Physicians have always treated disease after their onset. But the sheer increasing number of disease and the escalating costs of treatment has made many think about ways to prevent disease before they occur. Disease prevention is thought of as Primary Prevention when preventive steps are taken before the first episode of the illness itself. It would require the treatment of risk factors that if left uncorrected would lead on to disease. For e.g., treatment of Hypertension, Diabetes and Dyslipidaemia before the onset of Cardiovascular diseases such as Heart Attacks and Strokes. Secondary Prevention are steps and treatments that are given to prevent the second episode of a disease. This would be the medical treatment of Cardiovascular disease with anti platelet drugs such as Aspirin, Statins etc. Primordial prevention refers to correction of lifestyle abnormalities at a very young age much before the onset of even the risk factors for the disease. These would include regular exercise, maintenance of ideal body weight, adequate sleep, intake of a well balanced diet and dietary supplementation.
Although most doctors have focussed their efforts on treating already established disease, it is becoming increasingly clearer that adopting preventing strategies may be the need of the hour. While recommendation exist from world bodies such as the WHO, the questions many physicians are asking is if medical therapy can be individualised and personalised. Is there a way to identify the risk for disease even before disease onset? Would genetic test be of any help in identifying risks of Non Communicable diseases (NCD – heart and vascular disease, Kidney failure, Cancer etc)? Can they be used to guide personalised recommendations for disease prevention?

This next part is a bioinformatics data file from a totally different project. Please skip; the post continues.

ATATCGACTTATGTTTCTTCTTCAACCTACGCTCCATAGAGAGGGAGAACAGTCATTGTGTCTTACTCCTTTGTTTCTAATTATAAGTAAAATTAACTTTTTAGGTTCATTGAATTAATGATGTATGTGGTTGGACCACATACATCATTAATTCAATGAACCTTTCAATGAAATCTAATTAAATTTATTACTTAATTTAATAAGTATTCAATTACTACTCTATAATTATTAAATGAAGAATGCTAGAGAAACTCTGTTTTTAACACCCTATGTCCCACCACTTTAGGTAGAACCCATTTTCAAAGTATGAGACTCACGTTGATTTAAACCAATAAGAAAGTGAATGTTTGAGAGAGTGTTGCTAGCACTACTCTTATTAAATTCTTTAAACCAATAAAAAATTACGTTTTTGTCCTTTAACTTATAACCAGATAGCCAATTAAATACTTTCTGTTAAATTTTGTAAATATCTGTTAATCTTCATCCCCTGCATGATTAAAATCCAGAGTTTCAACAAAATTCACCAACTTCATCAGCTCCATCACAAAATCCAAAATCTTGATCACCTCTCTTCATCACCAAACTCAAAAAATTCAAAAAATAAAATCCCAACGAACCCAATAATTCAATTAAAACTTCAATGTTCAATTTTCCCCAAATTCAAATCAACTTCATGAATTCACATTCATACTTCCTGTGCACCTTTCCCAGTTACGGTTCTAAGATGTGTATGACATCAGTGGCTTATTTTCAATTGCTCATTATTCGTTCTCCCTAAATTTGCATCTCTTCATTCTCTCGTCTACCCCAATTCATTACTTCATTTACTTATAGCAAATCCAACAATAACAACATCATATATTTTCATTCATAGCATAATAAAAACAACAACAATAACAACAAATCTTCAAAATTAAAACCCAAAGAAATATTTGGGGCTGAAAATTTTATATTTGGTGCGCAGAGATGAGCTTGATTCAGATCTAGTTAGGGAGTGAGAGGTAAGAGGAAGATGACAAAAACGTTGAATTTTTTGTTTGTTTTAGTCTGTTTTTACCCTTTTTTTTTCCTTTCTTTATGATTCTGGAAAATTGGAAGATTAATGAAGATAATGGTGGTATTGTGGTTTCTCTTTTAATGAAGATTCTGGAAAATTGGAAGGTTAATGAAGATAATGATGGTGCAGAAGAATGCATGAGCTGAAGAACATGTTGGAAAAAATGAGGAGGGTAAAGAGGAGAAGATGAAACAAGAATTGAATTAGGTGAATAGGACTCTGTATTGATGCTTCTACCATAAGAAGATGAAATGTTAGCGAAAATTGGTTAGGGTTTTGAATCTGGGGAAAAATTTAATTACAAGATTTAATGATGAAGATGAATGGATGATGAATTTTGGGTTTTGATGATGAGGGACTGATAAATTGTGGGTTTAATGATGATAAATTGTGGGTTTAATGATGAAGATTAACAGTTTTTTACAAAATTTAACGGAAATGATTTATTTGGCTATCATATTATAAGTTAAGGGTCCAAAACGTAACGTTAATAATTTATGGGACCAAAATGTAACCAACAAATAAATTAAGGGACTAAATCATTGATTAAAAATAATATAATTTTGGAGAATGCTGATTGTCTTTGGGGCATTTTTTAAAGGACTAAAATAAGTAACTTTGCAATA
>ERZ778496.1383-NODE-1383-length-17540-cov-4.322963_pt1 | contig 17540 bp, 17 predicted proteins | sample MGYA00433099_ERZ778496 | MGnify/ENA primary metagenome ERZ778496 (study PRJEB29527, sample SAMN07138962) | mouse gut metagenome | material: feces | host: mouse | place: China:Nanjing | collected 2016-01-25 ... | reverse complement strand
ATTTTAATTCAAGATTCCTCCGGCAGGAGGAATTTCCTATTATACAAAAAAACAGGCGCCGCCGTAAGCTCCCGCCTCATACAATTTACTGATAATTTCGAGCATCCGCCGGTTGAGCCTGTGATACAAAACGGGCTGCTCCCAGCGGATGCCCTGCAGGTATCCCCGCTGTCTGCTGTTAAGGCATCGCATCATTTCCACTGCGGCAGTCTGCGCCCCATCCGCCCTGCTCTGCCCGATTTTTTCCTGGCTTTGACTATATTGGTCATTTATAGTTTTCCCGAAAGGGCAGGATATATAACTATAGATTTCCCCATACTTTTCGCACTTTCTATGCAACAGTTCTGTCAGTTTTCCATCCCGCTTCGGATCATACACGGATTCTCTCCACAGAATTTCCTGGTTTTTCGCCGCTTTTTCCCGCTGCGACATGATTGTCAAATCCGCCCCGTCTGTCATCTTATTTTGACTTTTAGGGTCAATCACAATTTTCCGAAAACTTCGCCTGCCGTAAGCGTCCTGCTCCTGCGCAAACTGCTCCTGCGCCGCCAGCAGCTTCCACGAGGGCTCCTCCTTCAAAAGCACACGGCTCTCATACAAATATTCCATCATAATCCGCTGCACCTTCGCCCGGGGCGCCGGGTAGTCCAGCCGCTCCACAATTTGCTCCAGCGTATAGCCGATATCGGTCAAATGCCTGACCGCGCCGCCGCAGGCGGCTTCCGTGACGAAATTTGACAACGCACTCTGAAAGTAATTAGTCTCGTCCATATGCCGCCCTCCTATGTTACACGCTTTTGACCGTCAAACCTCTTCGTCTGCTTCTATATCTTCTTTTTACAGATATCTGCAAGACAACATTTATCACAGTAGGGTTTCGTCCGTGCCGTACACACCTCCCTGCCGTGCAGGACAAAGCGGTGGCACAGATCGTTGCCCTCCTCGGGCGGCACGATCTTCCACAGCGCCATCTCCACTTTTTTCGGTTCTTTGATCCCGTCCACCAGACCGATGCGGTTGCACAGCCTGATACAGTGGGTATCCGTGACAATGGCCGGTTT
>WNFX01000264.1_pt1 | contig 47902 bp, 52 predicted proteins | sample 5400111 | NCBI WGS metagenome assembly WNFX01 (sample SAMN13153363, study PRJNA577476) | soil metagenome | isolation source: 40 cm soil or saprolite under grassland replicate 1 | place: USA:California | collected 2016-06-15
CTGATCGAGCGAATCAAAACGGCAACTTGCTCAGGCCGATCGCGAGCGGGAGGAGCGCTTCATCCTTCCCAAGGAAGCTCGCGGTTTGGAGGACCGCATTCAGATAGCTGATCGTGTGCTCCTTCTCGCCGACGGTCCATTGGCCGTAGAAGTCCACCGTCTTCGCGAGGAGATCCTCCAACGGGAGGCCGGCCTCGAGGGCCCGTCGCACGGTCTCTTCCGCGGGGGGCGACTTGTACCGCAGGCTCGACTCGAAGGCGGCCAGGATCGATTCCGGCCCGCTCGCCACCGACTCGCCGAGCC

Genetic tests have been used to predict risks for Breast and Colonic cancer and those with high risk are also advised an option of surgery to reduce that risk. Pharmacogenomics and Neutrigenomics are terms that are used to describe the prescription of pharmaceutical agents and nutritional supplements to reduce the risks of cancer/disease. This field, although in its infancy provides hope of big achievements in personalised Primordial preventive strategies.
A recent article in an International Medical journal discussed the effectiveness of genetic testing to suggest disease susceptibility and to suggest preventive measures in an attempt at primary prevention of diseases.Their findings suggested that genetic testing had a 25% sensitivity only of predicting future events and that current evidence isn’t enough to suggest widespread screening using these tests. The low sensitivity (accuracy) of these tests could be explained by the observations that the genes that confer risk are multiple, the interaction with each other and with lifestyle factors complex and our understanding of them rudimentary at present!
Although very attractive, the concept of Personalised Preventive Medicine is a long way off and for now would only interest researchers or those who are simply curious to know what their genes may be saying. Even if the sensitivity of genetic testing is low, it might give the curious an insight into their disease susceptibility risks and suggest ways to modify their lifestyles to prevent disease in the future.
Genetic testing isn’t very expensive and can be done at Chennai for Rs. 20000/- The tests include identification of genes predicting Non communicable diseases, genes for drug allergies and for prediction of drug interactions.